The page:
Three high school seniors get high on life in the Seattle sky with a boost from a crypto-organic crystalline thing inside a small cave. After emanating unspecified energies, the plot ejects it. Gifted with a transfer of telekinetic skills, the trio will crash, burn and battle. Ultimately, in Tibet one transcends a fate of demigods. The Space Needle suffers collateral damage on the path to enlightenment, which is chronicled by a digital camcorder. “Chronicle” is an original replay of a raft of screen devices, including the docu-diary format of “Cloverfield,” among other films, but tyro director Josh Trank and co-writer Max Landis add a smart entry to the shelf of teen-angst dramas. “It’s a superhero movie that’s not really a superhero movie,” tout the press notes, in a rare case of insightful hype. Andrew (Dane DeHaan) is a loner and principal camera operator, per plot, if not the end credits for photography. The film opens with him shooting his locked bedroom door in close-up as his drunk dad screams from the other side. That former firefighter on disability cannot afford the $750.83 co-pay refills for his sick wife’s pills. Andrew is bullied at school, slapped around at home, and tormented by lowlifes on his block. His cousin Matt (Alex Russell) is the class intellectual who imports snippets of Schopenhauer and Jung, along with the terms “hubris” and “apex predator” into dialogue. This is the creaky, if workable way for Landis and Trank to signal their own bigger ideas. Andrew and Matt are joined by campus politico Steve (Michael B. Jordan) who cracks wise about the government and Mormons. They bond in their weird encounter in the cave, where Matt makes an unappreciated Plato quip prior to an electromagnetic pulse that makes the camera black out. Besides “X-Files”-like nosebleeds, they now share powers to move things at will, unmindful of Matt’s earlier footnote about “beings of pure will.” The boys do a “Jackass”-type stunt in the backyard, levitate a teddy bear in a toy store, repark a shopper’s car at the mall, score at beer pong, and ace the talent show with a card trick. When they can move themselves through the air, we get a contact high on their flights of ecstasy. Mastery of emotion is another matter. Ever the philosopher, Matt insists on a three-point code of ethics to delimit use of their superpower. He wants to do good. Andrew just wants to add force to his words “Don’t tell me what to do” and “Leave me alone.” Over-the-top payback cuts short his prospects as a cinematographer who can will his lens to capture overhead shots to equal those in “Enter the Void.” With Michael Kelly, Ashley Hinshaw, Bo Petersen, Anna Wood. (Bill Stamets) 84m.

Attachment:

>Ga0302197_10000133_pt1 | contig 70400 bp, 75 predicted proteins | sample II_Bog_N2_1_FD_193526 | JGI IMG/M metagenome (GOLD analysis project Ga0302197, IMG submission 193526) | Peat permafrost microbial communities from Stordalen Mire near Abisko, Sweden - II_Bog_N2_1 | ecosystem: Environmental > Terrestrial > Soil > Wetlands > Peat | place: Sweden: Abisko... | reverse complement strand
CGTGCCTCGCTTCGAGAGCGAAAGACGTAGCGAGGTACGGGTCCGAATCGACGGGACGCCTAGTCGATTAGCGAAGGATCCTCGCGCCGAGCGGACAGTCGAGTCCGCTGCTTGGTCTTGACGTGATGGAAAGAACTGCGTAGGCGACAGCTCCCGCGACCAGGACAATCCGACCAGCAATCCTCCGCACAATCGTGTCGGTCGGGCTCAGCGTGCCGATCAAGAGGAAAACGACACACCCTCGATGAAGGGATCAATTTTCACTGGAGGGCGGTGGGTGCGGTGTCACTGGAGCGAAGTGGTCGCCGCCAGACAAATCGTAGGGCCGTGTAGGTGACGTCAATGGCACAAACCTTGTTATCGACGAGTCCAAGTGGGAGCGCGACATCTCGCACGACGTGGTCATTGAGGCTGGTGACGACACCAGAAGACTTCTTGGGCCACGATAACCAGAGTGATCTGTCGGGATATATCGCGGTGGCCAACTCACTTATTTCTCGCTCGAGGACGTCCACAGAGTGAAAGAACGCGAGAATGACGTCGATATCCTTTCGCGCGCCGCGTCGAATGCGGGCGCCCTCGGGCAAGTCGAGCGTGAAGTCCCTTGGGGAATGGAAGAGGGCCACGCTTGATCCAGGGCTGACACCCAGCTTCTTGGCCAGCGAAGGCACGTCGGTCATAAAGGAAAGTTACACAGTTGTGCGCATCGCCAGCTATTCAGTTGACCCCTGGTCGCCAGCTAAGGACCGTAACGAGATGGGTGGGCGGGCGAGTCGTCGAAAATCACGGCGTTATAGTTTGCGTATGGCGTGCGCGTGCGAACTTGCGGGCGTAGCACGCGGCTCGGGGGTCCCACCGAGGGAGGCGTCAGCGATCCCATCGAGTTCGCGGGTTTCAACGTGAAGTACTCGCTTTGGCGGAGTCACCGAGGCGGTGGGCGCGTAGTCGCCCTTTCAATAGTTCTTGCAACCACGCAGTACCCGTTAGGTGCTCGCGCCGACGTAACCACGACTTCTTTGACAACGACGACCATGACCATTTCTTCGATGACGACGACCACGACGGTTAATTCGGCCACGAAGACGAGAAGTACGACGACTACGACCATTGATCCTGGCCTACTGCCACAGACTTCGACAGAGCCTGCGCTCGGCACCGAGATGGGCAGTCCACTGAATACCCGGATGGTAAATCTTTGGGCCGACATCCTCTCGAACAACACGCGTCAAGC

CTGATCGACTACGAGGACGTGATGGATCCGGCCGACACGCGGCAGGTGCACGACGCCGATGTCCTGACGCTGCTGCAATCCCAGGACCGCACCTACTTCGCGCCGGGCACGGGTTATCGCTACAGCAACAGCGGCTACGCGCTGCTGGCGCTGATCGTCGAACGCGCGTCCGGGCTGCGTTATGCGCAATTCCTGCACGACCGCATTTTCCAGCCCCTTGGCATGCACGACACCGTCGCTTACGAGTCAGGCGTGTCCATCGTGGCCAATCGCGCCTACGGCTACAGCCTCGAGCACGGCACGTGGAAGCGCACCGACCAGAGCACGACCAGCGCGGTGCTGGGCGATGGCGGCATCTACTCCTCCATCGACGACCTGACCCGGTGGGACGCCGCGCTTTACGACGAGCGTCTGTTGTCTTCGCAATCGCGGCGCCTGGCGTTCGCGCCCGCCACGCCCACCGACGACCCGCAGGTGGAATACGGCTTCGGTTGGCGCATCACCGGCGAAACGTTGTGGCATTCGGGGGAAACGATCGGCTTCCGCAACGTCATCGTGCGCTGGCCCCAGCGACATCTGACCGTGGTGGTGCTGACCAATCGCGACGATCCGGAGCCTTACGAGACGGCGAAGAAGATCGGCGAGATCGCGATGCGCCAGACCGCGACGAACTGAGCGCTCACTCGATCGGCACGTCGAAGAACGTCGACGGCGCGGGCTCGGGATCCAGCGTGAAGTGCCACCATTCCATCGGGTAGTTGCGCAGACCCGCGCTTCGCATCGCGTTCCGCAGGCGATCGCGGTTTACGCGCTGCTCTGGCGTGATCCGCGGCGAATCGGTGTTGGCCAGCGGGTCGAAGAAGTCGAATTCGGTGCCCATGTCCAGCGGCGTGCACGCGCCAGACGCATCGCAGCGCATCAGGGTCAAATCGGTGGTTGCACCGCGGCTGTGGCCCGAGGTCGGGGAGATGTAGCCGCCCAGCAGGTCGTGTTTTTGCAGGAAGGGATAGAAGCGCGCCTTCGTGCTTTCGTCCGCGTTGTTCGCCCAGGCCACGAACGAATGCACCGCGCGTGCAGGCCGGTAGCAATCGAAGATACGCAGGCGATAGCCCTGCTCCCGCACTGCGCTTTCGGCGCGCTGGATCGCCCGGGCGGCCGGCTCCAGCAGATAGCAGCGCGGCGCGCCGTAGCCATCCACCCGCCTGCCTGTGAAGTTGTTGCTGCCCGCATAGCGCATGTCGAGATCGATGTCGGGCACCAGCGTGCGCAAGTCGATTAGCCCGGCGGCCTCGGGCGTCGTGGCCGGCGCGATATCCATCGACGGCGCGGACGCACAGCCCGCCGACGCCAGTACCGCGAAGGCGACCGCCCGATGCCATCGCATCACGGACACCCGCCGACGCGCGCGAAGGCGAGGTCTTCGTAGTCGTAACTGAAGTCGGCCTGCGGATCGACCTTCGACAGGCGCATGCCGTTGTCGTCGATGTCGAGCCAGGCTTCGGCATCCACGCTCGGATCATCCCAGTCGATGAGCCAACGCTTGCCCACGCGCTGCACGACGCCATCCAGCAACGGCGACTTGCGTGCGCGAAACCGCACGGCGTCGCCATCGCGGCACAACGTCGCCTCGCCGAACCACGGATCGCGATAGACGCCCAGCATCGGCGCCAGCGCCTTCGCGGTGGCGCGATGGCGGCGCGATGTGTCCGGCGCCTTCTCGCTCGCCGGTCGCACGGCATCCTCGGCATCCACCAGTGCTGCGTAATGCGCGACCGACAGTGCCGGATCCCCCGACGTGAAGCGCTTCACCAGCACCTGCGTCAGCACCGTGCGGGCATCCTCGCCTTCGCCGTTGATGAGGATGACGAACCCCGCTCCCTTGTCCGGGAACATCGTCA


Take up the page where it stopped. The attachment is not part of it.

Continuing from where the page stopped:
“Chronicle” opens Friday.